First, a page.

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No water from Lanier? Judge to decide if Georgia has right to drink from lake
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Bert Brantley, spokesman for Gov. Sonny Perdue, reacts to a federal judge's statement.

The judge overseeing the "water wars" court battle between Georgia, Florida and Alabama said Tuesday that he will decide whether Georgia has the legal right to withdraw water from Lake Lanier.

U.S. District Court Judge Paul A. Magnuson, speaking about a February appeals court decision that prevents Georgia from setting aside additional water in Lanier for human consumption, said the question of water supply must be answered before any other lawsuits can go forward.

The three states have been arguing for almost 20 years over who controls water in the Apalachicola-Chattahoochee-Flint river system, and several lawsuits still are making their way through the courts.

Magnuson said if he is able to answer the question of whether metro Atlanta ever had the authority to use Lanier as its main water source, it could render some of the other legal issues "obsolete."

The judge even hinted that the entire dispute could be resolved as early as January.

Florida and Alabama have claimed that Georgia uses too much water from Lanier, leaving those two states with less water for economic and industrial uses. Florida also claims it needs more water from Lanier to support endangered mussels and sturgeon in the Apalachicola River.

The Georgia Environmental Protection Division has argued that releasing more water from Lanier would cause harm to Georgia, which is still mired in extreme drought.

Kevin Chambers, spokesman for EPD director Carol Couch, said Couch declined to comment Tuesday "because of litigation."

Val Perry, vice president of the Lake Lanier Association, said Magnuson’s decision is really about the sequencing of court cases.

"There are a bunch of lawsuits floating around, and he was going to address the (interim operating plan for Lanier) first," Perry said. "We (in the association) would have preferred that, because it’s about the situation we’re facing right now, with the lake level so low. But Florida asked him to consider water supply first, and he agreed with that."

Bert Brantley, spokesman for Georgia Gov. Sonny Perdue, said it seemed absurd to question whether Georgians have the right to drink water from Lake Lanier.

"After you’ve been using the water for so long, to come back and say this is not an authorized purpose is ridiculous," he said. "If we had just begun using Lake Lanier for water three weeks ago, this argument would make more sense."

But Brantley said the governor welcomed Magnuson’s ruling as "good news."

He said the judge had agreed to look at all aspects of Lanier as a water supply source, and not just at the specific points that were addressed in the earlier district court ruling. Brantley sees that as a win for Georgia.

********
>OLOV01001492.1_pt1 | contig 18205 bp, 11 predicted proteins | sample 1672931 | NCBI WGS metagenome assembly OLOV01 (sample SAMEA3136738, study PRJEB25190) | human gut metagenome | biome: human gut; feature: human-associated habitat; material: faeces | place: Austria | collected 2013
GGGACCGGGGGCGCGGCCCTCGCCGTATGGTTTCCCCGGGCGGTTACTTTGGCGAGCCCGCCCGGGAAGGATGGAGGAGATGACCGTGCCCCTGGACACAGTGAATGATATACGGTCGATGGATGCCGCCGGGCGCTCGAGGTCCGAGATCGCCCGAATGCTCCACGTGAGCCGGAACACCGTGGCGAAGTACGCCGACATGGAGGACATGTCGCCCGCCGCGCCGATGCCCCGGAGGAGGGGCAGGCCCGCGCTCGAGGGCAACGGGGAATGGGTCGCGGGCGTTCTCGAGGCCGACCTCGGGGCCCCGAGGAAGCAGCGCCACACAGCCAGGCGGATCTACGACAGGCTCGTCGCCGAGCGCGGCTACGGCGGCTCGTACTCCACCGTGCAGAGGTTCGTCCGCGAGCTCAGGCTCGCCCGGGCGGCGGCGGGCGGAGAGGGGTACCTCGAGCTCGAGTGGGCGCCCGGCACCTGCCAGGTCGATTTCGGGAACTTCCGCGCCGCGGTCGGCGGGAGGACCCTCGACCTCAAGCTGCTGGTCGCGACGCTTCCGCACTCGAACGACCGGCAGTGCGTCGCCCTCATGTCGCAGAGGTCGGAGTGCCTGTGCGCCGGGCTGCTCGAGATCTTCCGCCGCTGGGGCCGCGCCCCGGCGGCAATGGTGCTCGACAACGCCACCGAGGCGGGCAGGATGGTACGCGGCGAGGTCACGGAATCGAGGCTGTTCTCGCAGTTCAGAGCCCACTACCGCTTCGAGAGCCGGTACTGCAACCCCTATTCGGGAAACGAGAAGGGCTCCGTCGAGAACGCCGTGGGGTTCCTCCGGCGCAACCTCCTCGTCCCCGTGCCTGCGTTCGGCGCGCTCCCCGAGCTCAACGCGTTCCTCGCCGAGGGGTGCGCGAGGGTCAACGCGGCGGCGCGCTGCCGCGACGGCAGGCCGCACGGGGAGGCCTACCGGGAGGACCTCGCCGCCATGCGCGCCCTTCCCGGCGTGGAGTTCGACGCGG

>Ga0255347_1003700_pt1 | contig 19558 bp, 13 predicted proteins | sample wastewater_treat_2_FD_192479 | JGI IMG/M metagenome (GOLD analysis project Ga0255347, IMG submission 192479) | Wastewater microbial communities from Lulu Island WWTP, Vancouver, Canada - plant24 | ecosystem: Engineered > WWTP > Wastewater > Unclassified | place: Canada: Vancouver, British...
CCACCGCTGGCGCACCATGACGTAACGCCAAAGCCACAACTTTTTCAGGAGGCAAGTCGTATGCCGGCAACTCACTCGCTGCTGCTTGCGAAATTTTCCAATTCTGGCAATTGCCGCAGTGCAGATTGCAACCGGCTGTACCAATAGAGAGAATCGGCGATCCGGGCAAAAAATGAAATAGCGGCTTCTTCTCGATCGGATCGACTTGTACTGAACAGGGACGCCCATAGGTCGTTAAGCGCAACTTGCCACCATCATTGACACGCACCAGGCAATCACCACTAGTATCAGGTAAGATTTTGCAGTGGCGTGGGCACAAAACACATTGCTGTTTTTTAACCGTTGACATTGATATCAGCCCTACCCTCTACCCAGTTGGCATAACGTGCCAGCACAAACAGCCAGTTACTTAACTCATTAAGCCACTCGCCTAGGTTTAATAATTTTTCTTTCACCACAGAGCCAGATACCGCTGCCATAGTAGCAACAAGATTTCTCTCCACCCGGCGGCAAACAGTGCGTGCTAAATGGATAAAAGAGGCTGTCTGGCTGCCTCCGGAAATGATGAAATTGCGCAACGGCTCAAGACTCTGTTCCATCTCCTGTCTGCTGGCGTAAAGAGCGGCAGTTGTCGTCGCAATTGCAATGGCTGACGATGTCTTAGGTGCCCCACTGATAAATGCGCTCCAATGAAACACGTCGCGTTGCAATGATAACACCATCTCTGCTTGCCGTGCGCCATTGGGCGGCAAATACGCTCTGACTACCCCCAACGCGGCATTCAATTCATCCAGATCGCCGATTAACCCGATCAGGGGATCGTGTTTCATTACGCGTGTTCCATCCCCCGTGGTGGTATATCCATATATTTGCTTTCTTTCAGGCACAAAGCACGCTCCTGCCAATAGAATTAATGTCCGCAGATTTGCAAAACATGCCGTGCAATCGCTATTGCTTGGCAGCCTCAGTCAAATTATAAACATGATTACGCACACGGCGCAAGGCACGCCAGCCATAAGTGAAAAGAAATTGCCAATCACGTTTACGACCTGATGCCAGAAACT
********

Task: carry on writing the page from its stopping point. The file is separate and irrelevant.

"We believe in our position, and we’re confident that we’ll carry the day," he said.

Perry said no one realistically believes that Magnuson could shut off the water faucets for all of metro Atlanta.

"There’s no way that we’re going to lose water supply as an authorized purpose," he said. "That’s not going to happen."

The February appeals court ruling said that Lanier originally was built mainly for hydropower, and that Georgia and the U.S. Army Corps of Engineers would have to get approval from Congress if they want to change the way the lake is operated.

Magnuson said Tuesday that the appeals court ruling will play a role in his ultimate decision on the lake’s future, even as an attorney for the state of Georgia vowed to appeal the case to the U.S. Supreme Court.

But what would happen if Magnuson ruled that Georgia has no right to withdraw water from Lanier?

The 38,000-acre lake serves the water needs of more than 3 million people in the metro Atlanta area, including Gainesville.

Kelly Randall, director of Gainesville Public Utilities, said there simply is no other water source that most people in the region can turn to.

"But that’s not the issue," he said. "It’s whether the original intent of the lake was for water supply. There’s a lot of arguments that it was an authorized use, and there’s a lot of arguments that it wasn’t."

Randall points out that Magnuson will rule about whether Georgia has the legal right to take Lanier’s water, but the judge is not expected to take any action if Georgia is in fact violating federal law.

"It’s not about the fix," Randall said. "(Magnuson’s ruling) is neither good nor bad. It is what it is. But at least the judge made a decision about something. That’s a sign of progress."